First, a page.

There are 33 boys in this Grade 4 photo. Twelve of them took their own lives.

Trigger warning: This post includes graphic details of child sexual assault and may be triggering for some readers.

Phillip Nagle is just one of countless victims of a paedophile ring operating in the regional Victorian city of Ballarat during the ’60s and ’70s.

He was also the first of five victims called to give evidence at the Royal Commission into Institutional Responses to Child Sexual Abuse, which began its first public hearings in Ballarat this week.

While each account was disturbing, one faded old picture displayed by Mr Nagle to the courtroom perfectly encapsulated the torment caused by child sex abuse.

Holding up the black-and-white photograph, 50-year-old Mr Nagle told the court: “I have a photograph of my Grade 4 class at St Alipius. There are 33 boys in that image. Of the 33 boys in that image, I know that 12 are dead.

“I believe they committed suicide.”

Photo: Philip Nagle. via Facebook/DailyMail

Mr Nagel told the commission he was first abused by convicted paedophile Stephen Frances Farrell in 1974.

He was just nine years old when Farrell, a Christian Brother, wrestled him to the ground and removed his pants in the school first aid bay.

“He pulled up his black gown and removed whatever he was wearing underneath. He was trying to penetrate me as I continued to struggle,” Mr Nagle recounted in his witness statement. “I was all wet between my legs and I now realise that he had ejaculated on my anus and genitals.”

Brother Farrrell went to abuse nine-year-old Nagle in a classroom library, placing an arm across the boy’s “throat so that (he) was choked and struggling to breathe”.

The abuse continued elsewhere on campus and on school camp in the Grampians; Brother Farrell even visited the Nagle family home in nearby Bunding, where a young Nagle witnessed the man sexually assaulting his brother.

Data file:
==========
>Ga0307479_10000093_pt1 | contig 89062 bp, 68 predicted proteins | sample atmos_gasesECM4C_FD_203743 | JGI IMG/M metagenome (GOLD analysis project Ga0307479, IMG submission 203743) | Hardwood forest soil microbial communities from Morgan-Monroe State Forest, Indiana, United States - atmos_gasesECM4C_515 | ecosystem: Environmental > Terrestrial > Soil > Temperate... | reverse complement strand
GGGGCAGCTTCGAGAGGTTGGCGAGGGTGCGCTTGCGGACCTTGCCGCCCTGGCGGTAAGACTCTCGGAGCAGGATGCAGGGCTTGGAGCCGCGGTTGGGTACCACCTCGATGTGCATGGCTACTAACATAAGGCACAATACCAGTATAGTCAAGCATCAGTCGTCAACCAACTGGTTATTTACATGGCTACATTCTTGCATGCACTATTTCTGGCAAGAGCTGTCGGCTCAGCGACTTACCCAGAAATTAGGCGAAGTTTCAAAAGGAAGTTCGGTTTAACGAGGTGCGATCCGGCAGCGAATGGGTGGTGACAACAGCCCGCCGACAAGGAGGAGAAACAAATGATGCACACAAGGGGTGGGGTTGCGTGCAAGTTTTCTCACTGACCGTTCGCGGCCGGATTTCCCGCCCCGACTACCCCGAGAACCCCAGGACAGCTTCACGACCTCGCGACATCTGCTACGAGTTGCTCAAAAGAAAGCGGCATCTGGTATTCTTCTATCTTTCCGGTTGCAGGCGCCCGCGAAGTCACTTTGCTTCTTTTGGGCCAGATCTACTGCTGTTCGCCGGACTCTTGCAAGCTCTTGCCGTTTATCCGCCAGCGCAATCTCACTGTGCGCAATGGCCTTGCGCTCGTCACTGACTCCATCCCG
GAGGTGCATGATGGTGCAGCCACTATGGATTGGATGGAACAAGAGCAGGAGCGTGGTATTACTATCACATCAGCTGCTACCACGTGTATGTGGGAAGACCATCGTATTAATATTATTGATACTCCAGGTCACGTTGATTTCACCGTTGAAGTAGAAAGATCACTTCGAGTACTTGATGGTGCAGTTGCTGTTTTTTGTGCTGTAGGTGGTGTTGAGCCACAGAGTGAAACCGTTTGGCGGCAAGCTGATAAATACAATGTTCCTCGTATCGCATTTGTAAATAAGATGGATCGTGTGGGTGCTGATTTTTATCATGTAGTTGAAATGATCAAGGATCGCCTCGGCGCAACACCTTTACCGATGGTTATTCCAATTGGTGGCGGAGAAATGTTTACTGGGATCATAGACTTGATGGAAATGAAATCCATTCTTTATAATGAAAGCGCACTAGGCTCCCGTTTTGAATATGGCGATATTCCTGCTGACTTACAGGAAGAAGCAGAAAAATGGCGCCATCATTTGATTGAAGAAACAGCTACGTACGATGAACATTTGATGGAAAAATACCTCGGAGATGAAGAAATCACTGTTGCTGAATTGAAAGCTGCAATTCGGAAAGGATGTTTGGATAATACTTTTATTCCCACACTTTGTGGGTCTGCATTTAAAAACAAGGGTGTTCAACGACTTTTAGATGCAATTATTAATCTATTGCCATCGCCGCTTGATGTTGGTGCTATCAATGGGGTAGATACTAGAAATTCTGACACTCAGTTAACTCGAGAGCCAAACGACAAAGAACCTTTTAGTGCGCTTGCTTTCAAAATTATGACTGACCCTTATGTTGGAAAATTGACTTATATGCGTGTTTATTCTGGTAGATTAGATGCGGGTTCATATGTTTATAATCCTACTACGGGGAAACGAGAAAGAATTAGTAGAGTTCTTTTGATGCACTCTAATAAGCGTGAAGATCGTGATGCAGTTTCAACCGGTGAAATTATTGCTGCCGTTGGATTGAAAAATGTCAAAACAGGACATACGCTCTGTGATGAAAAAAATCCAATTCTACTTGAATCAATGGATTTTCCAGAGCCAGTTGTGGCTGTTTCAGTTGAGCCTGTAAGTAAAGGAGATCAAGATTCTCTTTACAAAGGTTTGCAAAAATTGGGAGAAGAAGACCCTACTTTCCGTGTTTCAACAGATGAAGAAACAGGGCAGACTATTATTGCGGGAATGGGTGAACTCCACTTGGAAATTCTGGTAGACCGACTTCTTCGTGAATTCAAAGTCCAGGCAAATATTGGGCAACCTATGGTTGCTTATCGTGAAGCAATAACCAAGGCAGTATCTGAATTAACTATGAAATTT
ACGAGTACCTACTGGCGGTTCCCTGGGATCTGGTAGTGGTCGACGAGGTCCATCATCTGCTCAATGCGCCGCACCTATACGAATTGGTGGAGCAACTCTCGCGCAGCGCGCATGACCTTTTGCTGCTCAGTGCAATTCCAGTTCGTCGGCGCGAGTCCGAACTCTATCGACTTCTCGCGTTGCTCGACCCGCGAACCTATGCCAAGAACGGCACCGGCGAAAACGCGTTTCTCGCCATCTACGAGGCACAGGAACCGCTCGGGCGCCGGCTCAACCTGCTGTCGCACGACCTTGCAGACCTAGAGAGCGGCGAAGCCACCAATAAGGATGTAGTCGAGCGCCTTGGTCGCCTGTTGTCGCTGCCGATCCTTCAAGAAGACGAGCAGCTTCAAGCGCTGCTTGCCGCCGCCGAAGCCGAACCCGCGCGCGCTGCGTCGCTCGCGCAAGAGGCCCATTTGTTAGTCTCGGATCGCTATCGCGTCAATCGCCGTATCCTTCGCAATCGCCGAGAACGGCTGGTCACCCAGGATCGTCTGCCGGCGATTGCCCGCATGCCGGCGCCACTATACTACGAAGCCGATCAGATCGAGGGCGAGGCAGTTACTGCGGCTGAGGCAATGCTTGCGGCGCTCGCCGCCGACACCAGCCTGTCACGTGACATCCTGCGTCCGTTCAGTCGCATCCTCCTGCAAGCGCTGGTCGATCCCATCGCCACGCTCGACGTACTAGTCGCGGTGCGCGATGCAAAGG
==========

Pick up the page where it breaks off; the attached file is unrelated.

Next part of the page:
“I have no recollections of grade six, only recollections of the sexual assaults and being scared all the time,” Mr Nagle told the ABC of that dark period of his life. “I would know when an attack was coming because he would always remove his glasses first. ”

Mr Nagle said his childhood innocence meant it was not until later in life that he realised the crime was wrong and unusual.

“After I was sexually abused I came to think that was what all adult males did to children,” he said in his witness statement.

He added in an interview with the ABC: “We didn’t actually know what was happening to us, but certainly when you look back now, you just think: how can so many evil Christian Brother paedophiles be in one place at the same time?

“All the baddies were there at once.”

“All the baddies were there at once,” Mr Nagle said of his school.

In one poignant moment during Tuesday’s hearing, Mr Nagle paid tribute to the memories of the 12 classmates driven to take their own lives.

“I would like all those here today to take some time now to reflect and remember our classmates; our classmates who could not come to terms with the trauma and hurt caused by the abuse they suffered; our classmates who took their own lives to end their suffering,” said his statement, read out in court.


“I cannot forget. I cannot forgive. I am one of the survivors.”

ballarat courts
The Ballarat court houses, where the commission is holding its hearings. (Image via Google Maps)

Mr Nagle himself may have reached middle age — a privilege his classmates will never enjoy — but he was also left damaged from those years, he says,

“I left home when I was 15. I wanted to get out of school and away from my family. I didn’t have any friends and I didn’t trust anyone,” he wrote in his witness statement.

Ten years after the abuse started, Mr Nagle — who by then had started self-medicating with drugs and booze — disclosed the abuse to his mother.

“She told me that she didn’t believe me and that I made it up as an excuse. This drove a wedge between me and my family for many years,” he wrote in his statement.

“I’ve had three marriages, three divorces, I’m a hard ass, I’ve got no friends,” Mr Nagle added in court. “I wish I could press the reset button and start it all over again.”

Farrell was convicted of nine counts of sex assault in 1997 for abusing Mr Nagle and his brother, the ABC reports.

He received no jail time for those crimes, but got off with a suspended sentence.

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For help or information call Lifeline on 131 114 or Bravehearts on 1800 272 831 or CASA Ballarat can be contacted on 5320-3933.

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